New Yorkers will head to the polls Tuesday for the Democratic and Republican primaries, where they will have both state and local races on the ballot.
New York’s statewide primaries for governor and lieutenant governor are taking place Tuesday, as well as Assembly primary races across New York.
Primaries for congressional and state Senate races will take place on Tuesday, Aug. 23, followed by the general election on Tuesday, Nov. 8.
New Yorkers can only vote in one of the primaries if they are registered to vote under the corresponding party.
Here’s everything you need to know about voting in New York Tuesday and where to find results.
Can I still register to vote in the primary?
The deadline has passed to register to vote in time for the June primary.
Registrations by mail must be postmarked no later than July 29 for someone to vote in the Aug. 23 primaries, and no later than Oct. 29 to vote in the general election.
Am I eligible to vote?
To vote in New York, you must:
Be a United States citizen;
Be 18 years old (you may pre-register at 16 or 17 but cannot vote until you are 18)
Be a resident of New York and the county, city or village in which you reside for at least 30 days before the election
Not be in prison for a felony conviction
Not be adjudged mentally incompetent by a court
Not claim the right to vote elsewhere
To register to vote in New York for upcoming elections, go to Elections.ny.gov.
Where is my polling location?
You can look up where you are registered to vote, and which polling place you can attend, at Voterlookup.elections.ny.gov.
When are polls open?
Polls are open statewide from 6 a.m. to 9 p.m. on Tuesday, June 28.
Can I vote by absentee ballot?
In order to vote by absentee ballot, you must have qualified for and applied for an absentee ballot prior to Tuesday.
If you did so, you can mail it in, ensuring it has a postmark no later than June 28, or ensure that it arrives in person at your county Board of Elections office or a polling site in your county no later than 9 p.m. on June 28.
Note that if you applied for an absentee ballot but then decide to vote in-person on the machine at your polling location, you will have to fill out an affidavit ballot, according to a recent New York law.
You can still apply for an absentee ballot for the August primaries and the November general election.
To qualify, you must meet one or more of these criteria:
You are absent from your county or, if a resident of New York City absent from the five boroughs, on Election Day.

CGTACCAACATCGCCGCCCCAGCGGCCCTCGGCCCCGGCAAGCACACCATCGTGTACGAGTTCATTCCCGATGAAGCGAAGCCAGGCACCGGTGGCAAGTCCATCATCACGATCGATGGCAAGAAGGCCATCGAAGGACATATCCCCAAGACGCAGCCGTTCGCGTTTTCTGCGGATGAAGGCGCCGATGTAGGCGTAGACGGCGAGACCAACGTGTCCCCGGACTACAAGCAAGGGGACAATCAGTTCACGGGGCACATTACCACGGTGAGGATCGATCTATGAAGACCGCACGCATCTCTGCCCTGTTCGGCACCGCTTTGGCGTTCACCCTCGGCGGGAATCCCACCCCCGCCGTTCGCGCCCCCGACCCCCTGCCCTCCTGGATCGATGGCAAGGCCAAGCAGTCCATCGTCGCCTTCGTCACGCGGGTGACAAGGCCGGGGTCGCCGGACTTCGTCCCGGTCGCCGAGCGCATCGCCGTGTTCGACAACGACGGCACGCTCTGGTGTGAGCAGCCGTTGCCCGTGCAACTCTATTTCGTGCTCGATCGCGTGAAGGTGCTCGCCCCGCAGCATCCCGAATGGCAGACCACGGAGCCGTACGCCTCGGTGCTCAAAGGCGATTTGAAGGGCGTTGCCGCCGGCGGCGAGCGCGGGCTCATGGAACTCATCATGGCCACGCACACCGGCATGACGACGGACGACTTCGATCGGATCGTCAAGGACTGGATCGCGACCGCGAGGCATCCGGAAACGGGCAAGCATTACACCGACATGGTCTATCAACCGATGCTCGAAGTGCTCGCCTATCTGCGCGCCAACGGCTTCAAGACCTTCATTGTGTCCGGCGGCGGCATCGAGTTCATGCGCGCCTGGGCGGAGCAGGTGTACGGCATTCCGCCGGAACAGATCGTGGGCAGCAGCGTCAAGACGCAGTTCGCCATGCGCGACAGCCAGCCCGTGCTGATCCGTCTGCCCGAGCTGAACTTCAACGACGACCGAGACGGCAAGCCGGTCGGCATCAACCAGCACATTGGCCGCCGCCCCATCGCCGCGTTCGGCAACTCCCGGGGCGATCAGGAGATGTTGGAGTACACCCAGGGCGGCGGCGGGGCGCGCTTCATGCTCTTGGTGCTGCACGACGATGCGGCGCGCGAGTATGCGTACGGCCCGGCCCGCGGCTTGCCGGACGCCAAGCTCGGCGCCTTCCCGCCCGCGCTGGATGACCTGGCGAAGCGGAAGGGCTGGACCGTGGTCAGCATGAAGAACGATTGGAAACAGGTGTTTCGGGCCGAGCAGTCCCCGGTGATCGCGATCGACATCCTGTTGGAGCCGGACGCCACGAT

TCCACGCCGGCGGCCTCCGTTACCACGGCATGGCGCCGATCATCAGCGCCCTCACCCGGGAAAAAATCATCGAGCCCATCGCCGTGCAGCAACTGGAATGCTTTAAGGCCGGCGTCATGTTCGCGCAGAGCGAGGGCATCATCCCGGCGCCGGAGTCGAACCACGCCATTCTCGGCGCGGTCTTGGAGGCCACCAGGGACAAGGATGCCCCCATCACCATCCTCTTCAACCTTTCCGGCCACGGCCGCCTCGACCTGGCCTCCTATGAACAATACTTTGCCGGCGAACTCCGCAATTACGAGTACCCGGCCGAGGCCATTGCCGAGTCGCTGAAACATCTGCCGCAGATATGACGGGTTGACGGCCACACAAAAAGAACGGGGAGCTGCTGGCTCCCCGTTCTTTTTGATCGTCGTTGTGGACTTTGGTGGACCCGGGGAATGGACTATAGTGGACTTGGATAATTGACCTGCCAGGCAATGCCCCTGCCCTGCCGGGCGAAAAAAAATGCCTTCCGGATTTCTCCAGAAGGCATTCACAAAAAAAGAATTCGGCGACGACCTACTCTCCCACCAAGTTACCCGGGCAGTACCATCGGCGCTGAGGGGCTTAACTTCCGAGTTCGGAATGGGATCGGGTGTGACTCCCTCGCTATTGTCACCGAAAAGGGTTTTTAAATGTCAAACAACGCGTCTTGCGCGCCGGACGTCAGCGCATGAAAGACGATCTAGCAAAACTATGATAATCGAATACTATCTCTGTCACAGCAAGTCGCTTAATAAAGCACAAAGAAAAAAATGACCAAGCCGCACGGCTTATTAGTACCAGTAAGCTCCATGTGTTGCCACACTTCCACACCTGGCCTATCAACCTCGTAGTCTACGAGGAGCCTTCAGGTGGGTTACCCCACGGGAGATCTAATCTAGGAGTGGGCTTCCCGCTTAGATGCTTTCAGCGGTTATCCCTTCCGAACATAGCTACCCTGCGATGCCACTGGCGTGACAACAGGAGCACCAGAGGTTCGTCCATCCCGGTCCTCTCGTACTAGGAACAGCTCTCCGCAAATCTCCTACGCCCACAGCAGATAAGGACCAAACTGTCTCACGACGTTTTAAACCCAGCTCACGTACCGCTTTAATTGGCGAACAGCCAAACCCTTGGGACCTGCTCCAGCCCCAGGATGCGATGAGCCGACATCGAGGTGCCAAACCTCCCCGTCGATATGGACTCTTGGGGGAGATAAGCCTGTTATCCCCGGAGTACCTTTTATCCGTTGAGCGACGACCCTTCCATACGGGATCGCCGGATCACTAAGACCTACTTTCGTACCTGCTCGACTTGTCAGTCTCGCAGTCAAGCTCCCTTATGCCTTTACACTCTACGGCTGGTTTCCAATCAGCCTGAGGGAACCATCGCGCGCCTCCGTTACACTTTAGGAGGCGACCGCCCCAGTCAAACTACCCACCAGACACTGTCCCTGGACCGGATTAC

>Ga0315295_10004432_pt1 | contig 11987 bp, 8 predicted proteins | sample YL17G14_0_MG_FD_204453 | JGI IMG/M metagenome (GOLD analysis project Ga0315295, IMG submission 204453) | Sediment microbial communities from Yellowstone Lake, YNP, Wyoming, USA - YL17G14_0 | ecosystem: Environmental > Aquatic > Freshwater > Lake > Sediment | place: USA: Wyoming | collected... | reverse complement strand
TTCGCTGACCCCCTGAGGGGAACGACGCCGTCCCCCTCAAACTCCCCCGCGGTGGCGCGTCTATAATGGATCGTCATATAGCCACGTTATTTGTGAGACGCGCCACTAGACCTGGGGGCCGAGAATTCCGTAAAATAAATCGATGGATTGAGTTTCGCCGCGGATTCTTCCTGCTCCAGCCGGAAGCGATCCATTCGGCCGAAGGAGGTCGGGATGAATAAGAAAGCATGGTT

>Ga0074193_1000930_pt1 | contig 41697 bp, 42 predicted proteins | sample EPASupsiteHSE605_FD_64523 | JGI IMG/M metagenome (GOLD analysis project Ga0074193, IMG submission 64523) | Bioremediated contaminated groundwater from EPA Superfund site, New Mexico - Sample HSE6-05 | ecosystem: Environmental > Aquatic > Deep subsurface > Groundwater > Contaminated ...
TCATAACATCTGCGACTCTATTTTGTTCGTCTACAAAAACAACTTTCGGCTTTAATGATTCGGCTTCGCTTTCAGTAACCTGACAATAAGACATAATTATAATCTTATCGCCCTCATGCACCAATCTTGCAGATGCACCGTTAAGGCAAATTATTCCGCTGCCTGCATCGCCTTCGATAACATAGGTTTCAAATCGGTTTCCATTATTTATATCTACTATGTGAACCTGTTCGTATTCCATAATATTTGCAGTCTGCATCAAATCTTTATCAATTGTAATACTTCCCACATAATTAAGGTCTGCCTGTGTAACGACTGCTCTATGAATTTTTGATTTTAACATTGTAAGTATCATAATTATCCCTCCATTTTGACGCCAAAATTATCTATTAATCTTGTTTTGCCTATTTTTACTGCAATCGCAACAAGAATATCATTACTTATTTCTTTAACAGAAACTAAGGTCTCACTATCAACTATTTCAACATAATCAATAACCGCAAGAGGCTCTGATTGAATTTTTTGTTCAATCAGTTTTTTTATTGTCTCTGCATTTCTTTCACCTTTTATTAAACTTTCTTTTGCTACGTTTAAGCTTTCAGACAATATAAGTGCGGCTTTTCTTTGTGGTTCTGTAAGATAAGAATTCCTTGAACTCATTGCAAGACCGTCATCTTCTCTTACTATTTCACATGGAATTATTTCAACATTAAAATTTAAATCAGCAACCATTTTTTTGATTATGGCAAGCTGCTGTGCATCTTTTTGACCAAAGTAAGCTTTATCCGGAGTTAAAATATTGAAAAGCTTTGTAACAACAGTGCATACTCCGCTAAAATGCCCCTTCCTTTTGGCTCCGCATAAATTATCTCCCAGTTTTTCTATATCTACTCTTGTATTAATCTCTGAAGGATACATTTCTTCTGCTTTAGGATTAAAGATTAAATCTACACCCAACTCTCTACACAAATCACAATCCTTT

You’re unable to appear at the polls due to temporary or permanent illness or disability (temporary illness includes being unable to appear due to risk of contracting or spreading a communicable disease like COVID-19).
You’re unable to appear because you are the primary caregiver of one or more individuals who are ill or physically disabled.
You’re a resident or patient of a Veterans Health Administration Hospital.
You’re in jail or prison for any reason other than a felony conviction. This includes anyone who is awaiting grand jury action, awaiting trial, or serving a sentence for a misdemeanor.
To apply for an absentee ballot, go to Elections.ny.gov.
Who is running?
The June 28 primary will feature races for governor and lieutenant governor, as well as a smattering of Assembly members and judges across the state, depending on the area.
The New York Attorney General Letitia James and the New York state Comptroller Thomas DiNapoli are running unopposed in their primaries, as is Sen. Charles Schumer, D-NY, who will face a Republican challenger in November.
Democratic gubernatorial candidates include incumbent Gov. Kathy Hochul, Rep. Tom Suozzi and New York City Public Advocate Jumaane Williams.
Republican gubernatorial candidates include Rep. Lee Zeldin; Andrew Giuliani, son of Rudy Giuliani; former Westchester County Executive Rob Astorino and businessman Harry Wilson.
Democratic candidates for lieutenant governor include incumbent Lt. Gov. Antonio Delgado, Diana Reyna and Ana Maria Archila.
Republican candidates for lieutenant governor include Alison Esposito.
Voters should note that while lieutenant governor candidates are associated with candidates for governor, the two do not run on the same ticket — they are separate races.
To find out what other races you’ll be voting on in your area, go to www.Vote411.org, where you can look up your ballot based on your address.
Where can I find results?
Find unofficial results on New York's Board of Elections website at Nyenr.elections.ny.gov.
Sarah Taddeo is the New York State Team Editor for the USA Today Network. Got a story tip or comment? Contact Sarah at STADDEO@Gannett.com or on Twitter @Sjtaddeo. This coverage is only possible with support from our readers. Please consider becoming a digital subscriber.
This article originally appeared on New York State Team: New York primaries: Where to vote, and who's running in your area